Although designed for the iPad, this playful text fails to take advantage of the platform, ultimately providing an only...

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MONKEY AND CROC

In this simple jungle tale done as an app, Monkey and Croc are both going about their individual daily routines—but, unbeknownst to Monkey, he is quite close to becoming Croc’s next meal as their parallel routines dangerously converge.

Colorful cartoony illustrations fill each screen telling the bulk of Croc and Monkey’s story, with short textual reinforcement to make clear readers understand that as Monkey does something, Croc follows suit, including feeling hungry. Throughout, sentences are kept to just few words per page and often repeat, making this text amenable to beginning readers. Clicking the gear in the upper-left corner of all pages provides both a “read to me” setting and the option of including sound effects. The text is narrated at a reasonable, if not slow pace, and each word is highlighted as it is clearly enunciated. However, the narrator’s voice lacks variation and works against the story’s building tension. The sound effects feature a “munch, munch” effect when Croc is tapped, and, similarly, Monkey makes a stereotypical monkey sound. Despite opportunities for additional sound effects, these two sounds, which grow old quickly, are the only sounds featured.  

Although designed for the iPad, this playful text fails to take advantage of the platform, ultimately providing an only mildly amusing user experience. (iPad storybook app. 4-6)

Pub Date: Feb. 1, 2011

ISBN: N/A

Page Count: -

Publisher: Jujubee

Review Posted Online: March 28, 2011

Kirkus Reviews Issue: April 15, 2011

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Should be packaged with an oxygen supply, as it will incontestably elicit uncontrollable gales of giggles.

THE DINKY DONKEY

Even more alliterative hanky-panky from the creators of The Wonky Donkey (2010).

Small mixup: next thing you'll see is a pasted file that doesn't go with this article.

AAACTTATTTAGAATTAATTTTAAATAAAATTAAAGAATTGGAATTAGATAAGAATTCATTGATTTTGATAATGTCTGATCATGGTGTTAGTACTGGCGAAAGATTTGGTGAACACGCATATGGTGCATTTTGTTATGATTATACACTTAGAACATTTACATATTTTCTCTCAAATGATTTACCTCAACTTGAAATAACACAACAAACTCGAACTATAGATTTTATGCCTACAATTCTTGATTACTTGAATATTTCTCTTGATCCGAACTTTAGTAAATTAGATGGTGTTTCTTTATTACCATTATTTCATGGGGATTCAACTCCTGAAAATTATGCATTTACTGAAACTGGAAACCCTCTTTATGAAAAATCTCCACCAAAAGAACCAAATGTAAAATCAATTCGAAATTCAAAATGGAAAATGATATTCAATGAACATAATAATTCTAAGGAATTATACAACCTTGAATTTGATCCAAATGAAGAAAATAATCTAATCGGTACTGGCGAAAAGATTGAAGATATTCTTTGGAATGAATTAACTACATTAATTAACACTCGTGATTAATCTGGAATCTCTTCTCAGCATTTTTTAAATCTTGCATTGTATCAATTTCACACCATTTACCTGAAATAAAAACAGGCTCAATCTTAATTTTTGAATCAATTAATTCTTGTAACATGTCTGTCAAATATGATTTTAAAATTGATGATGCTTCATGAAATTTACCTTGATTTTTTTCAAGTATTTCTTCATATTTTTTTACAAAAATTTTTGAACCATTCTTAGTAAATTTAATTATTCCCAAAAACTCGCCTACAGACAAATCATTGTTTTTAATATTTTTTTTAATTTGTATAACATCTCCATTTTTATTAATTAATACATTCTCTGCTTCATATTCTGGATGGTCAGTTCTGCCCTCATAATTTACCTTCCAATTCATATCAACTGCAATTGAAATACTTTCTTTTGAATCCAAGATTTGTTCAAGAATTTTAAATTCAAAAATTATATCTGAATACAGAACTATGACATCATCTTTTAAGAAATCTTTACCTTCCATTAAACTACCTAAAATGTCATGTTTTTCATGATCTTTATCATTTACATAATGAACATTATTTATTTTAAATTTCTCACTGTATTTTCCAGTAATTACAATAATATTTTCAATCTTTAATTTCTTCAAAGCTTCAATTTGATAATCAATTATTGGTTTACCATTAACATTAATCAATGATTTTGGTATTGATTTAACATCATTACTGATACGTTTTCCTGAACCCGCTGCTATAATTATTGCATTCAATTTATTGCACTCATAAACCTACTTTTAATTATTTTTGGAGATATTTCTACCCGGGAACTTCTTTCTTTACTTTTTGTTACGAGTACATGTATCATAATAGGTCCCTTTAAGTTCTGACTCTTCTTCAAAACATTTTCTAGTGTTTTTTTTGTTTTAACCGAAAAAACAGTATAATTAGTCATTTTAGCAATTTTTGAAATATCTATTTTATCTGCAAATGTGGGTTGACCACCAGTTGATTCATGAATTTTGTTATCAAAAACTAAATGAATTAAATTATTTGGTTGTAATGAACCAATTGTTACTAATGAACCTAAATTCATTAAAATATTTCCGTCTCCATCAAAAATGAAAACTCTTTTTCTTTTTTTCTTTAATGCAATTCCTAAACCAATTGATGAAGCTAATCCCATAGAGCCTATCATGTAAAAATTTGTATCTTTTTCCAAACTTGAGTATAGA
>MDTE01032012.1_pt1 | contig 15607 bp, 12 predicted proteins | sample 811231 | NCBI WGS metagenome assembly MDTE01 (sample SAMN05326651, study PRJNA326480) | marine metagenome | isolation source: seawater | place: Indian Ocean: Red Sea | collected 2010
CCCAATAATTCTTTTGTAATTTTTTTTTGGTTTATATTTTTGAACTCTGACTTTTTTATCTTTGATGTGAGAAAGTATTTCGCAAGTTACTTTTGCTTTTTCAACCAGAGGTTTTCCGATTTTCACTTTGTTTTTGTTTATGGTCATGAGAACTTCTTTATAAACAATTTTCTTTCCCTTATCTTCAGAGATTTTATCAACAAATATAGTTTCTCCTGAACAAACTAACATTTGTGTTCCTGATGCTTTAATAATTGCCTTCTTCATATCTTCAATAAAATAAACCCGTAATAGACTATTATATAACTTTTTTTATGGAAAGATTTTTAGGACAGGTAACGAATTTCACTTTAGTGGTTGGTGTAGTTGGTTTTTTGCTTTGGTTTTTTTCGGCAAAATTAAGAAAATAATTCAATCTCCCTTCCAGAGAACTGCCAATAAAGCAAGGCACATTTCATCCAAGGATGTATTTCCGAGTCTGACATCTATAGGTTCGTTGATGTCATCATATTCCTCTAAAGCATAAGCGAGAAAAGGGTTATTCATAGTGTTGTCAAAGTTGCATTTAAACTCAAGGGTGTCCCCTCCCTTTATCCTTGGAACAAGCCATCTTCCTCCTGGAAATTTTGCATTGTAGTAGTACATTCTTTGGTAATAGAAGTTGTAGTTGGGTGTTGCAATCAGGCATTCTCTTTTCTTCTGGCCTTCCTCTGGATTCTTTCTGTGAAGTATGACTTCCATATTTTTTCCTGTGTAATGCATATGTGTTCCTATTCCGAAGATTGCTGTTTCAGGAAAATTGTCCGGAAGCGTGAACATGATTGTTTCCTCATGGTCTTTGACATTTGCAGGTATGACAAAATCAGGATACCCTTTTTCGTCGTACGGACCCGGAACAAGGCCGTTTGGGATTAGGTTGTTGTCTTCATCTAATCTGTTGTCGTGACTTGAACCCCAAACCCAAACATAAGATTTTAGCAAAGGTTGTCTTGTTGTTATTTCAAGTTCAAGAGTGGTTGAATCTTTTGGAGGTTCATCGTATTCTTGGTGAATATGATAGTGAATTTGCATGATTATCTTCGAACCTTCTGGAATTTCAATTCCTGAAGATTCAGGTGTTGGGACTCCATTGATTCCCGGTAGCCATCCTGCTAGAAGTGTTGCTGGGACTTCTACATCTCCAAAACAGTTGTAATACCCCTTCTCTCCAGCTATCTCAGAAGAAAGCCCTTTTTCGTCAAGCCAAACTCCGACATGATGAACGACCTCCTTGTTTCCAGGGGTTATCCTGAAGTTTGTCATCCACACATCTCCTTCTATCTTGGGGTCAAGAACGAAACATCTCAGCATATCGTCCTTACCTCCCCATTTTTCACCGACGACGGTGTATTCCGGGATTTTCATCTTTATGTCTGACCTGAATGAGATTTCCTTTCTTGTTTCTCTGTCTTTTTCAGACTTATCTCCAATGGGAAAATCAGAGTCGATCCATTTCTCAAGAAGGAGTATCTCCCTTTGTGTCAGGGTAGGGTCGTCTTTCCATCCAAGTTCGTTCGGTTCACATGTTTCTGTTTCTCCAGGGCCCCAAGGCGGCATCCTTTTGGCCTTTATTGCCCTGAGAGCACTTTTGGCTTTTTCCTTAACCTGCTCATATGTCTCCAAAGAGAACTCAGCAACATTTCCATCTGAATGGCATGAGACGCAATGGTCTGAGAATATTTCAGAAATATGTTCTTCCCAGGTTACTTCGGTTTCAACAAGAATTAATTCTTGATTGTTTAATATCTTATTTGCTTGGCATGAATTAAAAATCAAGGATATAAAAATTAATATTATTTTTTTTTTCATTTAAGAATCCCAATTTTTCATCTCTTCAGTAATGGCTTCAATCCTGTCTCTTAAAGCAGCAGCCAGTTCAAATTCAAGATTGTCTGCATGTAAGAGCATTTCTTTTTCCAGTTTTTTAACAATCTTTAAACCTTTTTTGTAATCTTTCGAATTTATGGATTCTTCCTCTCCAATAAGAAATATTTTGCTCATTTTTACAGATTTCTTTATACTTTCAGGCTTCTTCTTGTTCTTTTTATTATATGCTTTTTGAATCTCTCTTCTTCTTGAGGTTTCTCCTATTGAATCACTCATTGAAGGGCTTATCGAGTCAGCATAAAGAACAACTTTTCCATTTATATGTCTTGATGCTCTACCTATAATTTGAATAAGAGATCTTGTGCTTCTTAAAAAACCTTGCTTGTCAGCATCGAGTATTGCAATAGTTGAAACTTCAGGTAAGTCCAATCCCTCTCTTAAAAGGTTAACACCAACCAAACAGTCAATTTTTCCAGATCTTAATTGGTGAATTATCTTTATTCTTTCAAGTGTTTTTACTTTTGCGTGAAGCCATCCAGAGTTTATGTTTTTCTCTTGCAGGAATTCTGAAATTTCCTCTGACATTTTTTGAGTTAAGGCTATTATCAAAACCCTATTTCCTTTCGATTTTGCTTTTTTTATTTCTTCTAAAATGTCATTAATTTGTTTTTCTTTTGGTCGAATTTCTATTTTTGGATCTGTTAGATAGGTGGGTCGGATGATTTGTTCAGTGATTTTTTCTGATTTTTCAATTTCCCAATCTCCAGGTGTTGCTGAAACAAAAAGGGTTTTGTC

Operating on the principle (valid, here) that anything worth doing is worth overdoing, Smith and Cowley give their wildly popular Wonky Donkey a daughter—who, being “cute and small,” was a “dinky donkey”; having “beautiful long eyelashes” she was in consequence a “blinky dinky donkey”; and so on…and on…and on until the cumulative chorus sails past silly and ludicrous to irresistibly hysterical: “She was a stinky funky plinky-plonky winky-tinky,” etc. The repeating “Hee Haw!” chorus hardly suggests what any audience’s escalating response will be. In the illustrations the daughter sports her parent’s big, shiny eyes and winsome grin while posing in a multicolored mohawk next to a rustic boombox (“She was a punky blinky”), painting her hooves pink, crossing her rear legs to signal a need to pee (“winky-tinky inky-pinky”), demonstrating her smelliness with the help of a histrionic hummingbird, and finally cozying up to her proud, evidently single parent (there’s no sign of another) for a closing cuddle.

Should be packaged with an oxygen supply, as it will incontestably elicit uncontrollable gales of giggles. (Picture book. 4-6)

Pub Date: Nov. 5, 2019

ISBN: 978-1-338-60083-4

Page Count: 24

Publisher: Scholastic

Review Posted Online: Oct. 13, 2019

Kirkus Reviews Issue: Nov. 1, 2019

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A welcome addition to autumnal storytelling—and to tales of traditional enemies overcoming their history.

THE SCARECROW

Ferry and the Fans portray a popular seasonal character’s unlikely friendship.

Initially, the protagonist is shown in his solitary world: “Scarecrow stands alone and scares / the fox and deer, / the mice and crows. / It’s all he does. It’s all he knows.” His presence is effective; the animals stay outside the fenced-in fields, but the omniscient narrator laments the character’s lack of friends or places to go. Everything changes when a baby crow falls nearby. Breaking his pole so he can bend, the scarecrow picks it up, placing the creature in the bib of his overalls while singing a lullaby. Both abandon natural tendencies until the crow learns to fly—and thus departs. The aabb rhyme scheme flows reasonably well, propelling the narrative through fall, winter, and spring, when the mature crow returns with a mate to build a nest in the overalls bib that once was his home. The Fan brothers capture the emotional tenor of the seasons and the main character in their panoramic pencil, ballpoint, and digital compositions. Particularly poignant is the close-up of the scarecrow’s burlap face, his stitched mouth and leaf-rimmed head conveying such sadness after his companion goes. Some adults may wonder why the scarecrow seems to have only partial agency, but children will be tuned into the problem, gratified by the resolution.

A welcome addition to autumnal storytelling—and to tales of traditional enemies overcoming their history. (Picture book. 4-6)

Pub Date: Sept. 3, 2019

ISBN: 978-0-06-247576-3

Page Count: 40

Publisher: Harper/HarperCollins

Review Posted Online: May 8, 2019

Kirkus Reviews Issue: June 1, 2019

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